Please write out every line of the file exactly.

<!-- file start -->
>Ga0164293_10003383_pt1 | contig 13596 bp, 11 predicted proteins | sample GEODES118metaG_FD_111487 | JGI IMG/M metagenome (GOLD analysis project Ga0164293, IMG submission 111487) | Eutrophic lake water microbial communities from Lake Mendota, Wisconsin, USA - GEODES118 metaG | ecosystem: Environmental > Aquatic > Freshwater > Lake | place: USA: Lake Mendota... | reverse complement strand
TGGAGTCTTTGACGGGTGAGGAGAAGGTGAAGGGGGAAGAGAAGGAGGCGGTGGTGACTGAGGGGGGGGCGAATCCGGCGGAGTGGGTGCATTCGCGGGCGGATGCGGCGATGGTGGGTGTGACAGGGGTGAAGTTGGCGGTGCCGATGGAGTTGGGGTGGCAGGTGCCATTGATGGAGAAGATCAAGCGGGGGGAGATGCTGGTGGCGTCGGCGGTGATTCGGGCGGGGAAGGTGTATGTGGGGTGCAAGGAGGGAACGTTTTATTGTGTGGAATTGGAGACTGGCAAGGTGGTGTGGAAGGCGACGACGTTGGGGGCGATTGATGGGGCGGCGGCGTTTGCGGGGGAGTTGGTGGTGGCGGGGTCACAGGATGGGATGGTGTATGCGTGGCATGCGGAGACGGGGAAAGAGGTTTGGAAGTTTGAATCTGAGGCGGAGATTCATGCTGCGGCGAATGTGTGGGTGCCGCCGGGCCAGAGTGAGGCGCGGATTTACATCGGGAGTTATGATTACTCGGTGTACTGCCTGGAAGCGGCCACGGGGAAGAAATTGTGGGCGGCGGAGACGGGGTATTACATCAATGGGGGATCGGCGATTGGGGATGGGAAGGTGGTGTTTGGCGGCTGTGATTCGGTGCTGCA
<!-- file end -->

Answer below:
>Ga0164293_10003383_pt1 | contig 13596 bp, 11 predicted proteins | sample GEODES118metaG_FD_111487 | JGI IMG/M metagenome (GOLD analysis project Ga0164293, IMG submission 111487) | Eutrophic lake water microbial communities from Lake Mendota, Wisconsin, USA - GEODES118 metaG | ecosystem: Environmental > Aquatic > Freshwater > Lake | place: USA: Lake Mendota... | reverse complement strand
TGGAGTCTTTGACGGGTGAGGAGAAGGTGAAGGGGGAAGAGAAGGAGGCGGTGGTGACTGAGGGGGGGGCGAATCCGGCGGAGTGGGTGCATTCGCGGGCGGATGCGGCGATGGTGGGTGTGACAGGGGTGAAGTTGGCGGTGCCGATGGAGTTGGGGTGGCAGGTGCCATTGATGGAGAAGATCAAGCGGGGGGAGATGCTGGTGGCGTCGGCGGTGATTCGGGCGGGGAAGGTGTATGTGGGGTGCAAGGAGGGAACGTTTTATTGTGTGGAATTGGAGACTGGCAAGGTGGTGTGGAAGGCGACGACGTTGGGGGCGATTGATGGGGCGGCGGCGTTTGCGGGGGAGTTGGTGGTGGCGGGGTCACAGGATGGGATGGTGTATGCGTGGCATGCGGAGACGGGGAAAGAGGTTTGGAAGTTTGAATCTGAGGCGGAGATTCATGCTGCGGCGAATGTGTGGGTGCCGCCGGGCCAGAGTGAGGCGCGGATTTACATCGGGAGTTATGATTACTCGGTGTACTGCCTGGAAGCGGCCACGGGGAAGAAATTGTGGGCGGCGGAGACGGGGTATTACATCAATGGGGGATCGGCGATTGGGGATGGGAAGGTGGTGTTTGGCGGCTGTGATTCGGTGCTGCA